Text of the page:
Supreme Court Revives Trump Travel Ban

Supreme Court Revives Trump Travel Ban

The nine justices, who will hear arguments in the case in October, said the ban could now be enforced for travelers from the targeted countries “who lack any bona fide relationship with a person or entity in the United States”.

Civil rights and pro-immigration groups have objected to the order as being unconstitutional discrimination against Muslims. Refugees “in transit” and already approved would have been able to travel to the United States under the executive order.

Thus, the decision will allow the 120-day ban on refugees to be implemented, given that those people are – by definition – fleeing their countries of origin and have no prior relationship with USA individuals or institutions. That review should be complete before October 2, the first day the justices could hear arguments in their new term.

The ban will have run its course by then, raising a question of whether the justices will even issue a decision in the case or dismiss it because it has been overtaken by events. But this court based its ruling on statuary grounds, saying Trump had exceeded his lawful authority. Refugees from these countries would be denied entry for a period of 120 days.

Both bans were to partly go into effect 72 hours after the court’s decision. Justice Clarence Thomas, writing on behalf of Justices Neil Gorsuch and Samuel Alito, said the entire travel order should be implemented because the partial implementation is not enforceable.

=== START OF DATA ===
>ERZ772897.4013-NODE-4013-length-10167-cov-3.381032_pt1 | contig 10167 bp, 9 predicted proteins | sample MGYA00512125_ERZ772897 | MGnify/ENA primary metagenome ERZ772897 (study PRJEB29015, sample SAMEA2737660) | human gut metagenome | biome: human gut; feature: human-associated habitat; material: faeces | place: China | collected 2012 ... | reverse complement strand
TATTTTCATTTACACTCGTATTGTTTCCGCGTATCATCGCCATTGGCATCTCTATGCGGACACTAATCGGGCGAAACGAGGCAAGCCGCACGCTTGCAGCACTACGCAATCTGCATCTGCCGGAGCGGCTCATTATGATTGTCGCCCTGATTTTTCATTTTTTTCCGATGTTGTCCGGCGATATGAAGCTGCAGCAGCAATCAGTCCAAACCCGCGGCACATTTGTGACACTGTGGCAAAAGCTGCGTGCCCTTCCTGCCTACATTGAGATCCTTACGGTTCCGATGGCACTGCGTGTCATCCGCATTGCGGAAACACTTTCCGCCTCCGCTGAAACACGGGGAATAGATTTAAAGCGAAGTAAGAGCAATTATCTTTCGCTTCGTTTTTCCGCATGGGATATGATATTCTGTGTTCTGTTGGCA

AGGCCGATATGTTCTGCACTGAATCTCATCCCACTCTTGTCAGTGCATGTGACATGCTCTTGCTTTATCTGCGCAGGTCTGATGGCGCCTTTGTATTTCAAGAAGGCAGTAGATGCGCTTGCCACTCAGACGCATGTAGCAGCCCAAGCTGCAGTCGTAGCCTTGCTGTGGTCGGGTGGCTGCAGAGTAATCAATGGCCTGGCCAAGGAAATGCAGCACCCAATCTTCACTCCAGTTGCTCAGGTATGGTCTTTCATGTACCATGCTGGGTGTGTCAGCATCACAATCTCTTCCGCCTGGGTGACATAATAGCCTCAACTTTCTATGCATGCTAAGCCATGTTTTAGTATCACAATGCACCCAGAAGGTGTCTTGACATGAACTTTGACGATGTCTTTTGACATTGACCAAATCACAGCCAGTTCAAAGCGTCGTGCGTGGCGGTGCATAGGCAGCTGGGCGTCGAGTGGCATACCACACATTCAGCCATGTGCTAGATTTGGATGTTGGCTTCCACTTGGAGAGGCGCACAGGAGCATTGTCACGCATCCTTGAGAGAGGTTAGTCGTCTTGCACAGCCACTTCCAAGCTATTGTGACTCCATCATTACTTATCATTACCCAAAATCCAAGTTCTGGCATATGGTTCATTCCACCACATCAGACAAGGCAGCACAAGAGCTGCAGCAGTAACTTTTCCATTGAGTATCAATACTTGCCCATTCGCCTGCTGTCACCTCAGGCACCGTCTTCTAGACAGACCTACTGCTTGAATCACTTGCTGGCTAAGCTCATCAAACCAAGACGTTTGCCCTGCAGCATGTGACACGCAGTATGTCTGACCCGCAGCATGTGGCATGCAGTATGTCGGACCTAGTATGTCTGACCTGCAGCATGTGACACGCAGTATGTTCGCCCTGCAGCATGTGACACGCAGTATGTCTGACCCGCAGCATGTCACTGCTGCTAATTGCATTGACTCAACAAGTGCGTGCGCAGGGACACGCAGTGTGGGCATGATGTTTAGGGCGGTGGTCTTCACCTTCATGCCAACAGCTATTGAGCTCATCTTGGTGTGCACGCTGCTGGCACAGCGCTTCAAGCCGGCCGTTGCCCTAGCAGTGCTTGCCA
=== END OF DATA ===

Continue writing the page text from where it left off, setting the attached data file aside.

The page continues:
The ruling was also met with a chorus of bravos from Trump supporters who say it will make America safer, with additional vetting of who gets in and who doesn’t.

Trump’s administration’s implementation plans, largely orchestrated by White House adviser Stephen Miller, focus on refusing entry to people who are unable to show a substantial and pre-existing tie to a person or institution in the United States.

The officials spoke on condition of anonymity because they are not authorized to disclose the information. The administration has revised its travel ban to exclude legal residents and visa holders. “The majority of visa categories already require noncitizens hoping to enter the U.S.to have documented connections to the country”.

It’s unclear what will ultimately constitute a “bona fide relationship“, though the ruling suggested that an American job, school enrolment or a close relative could meet that threshold.

Two federal appeals courts had upheld injunctions of varying degrees of severity. At that time, the court could endorse its current view of the travel ban or it could do something different.

“We will keep those traveling to the United States and partners in the travel industry informed as we implement the order in a professional, organized, and timely way”, she said in a news release issued Monday.

“Second, it puts real doubt once again on the 9th Circuit Court”. The travel ban also caps the number of refugees allowed to enter the U.S.at 50,000 a year.

The other basic portion of Trump’s initiative, which will remain partially blocked, will be the prohibition on U.S. entry to citizens of Iran, Somalia, Sudan, Syria, Yemen and Libya, although entry will be allowed for people from those countries who have relatives or job contracts in the US. A federal court blocked it about a week later. Rather than pursue an appeal, the administration said it would revise the policy. Trump has called the March order a “water down, politically correct” version of the January one.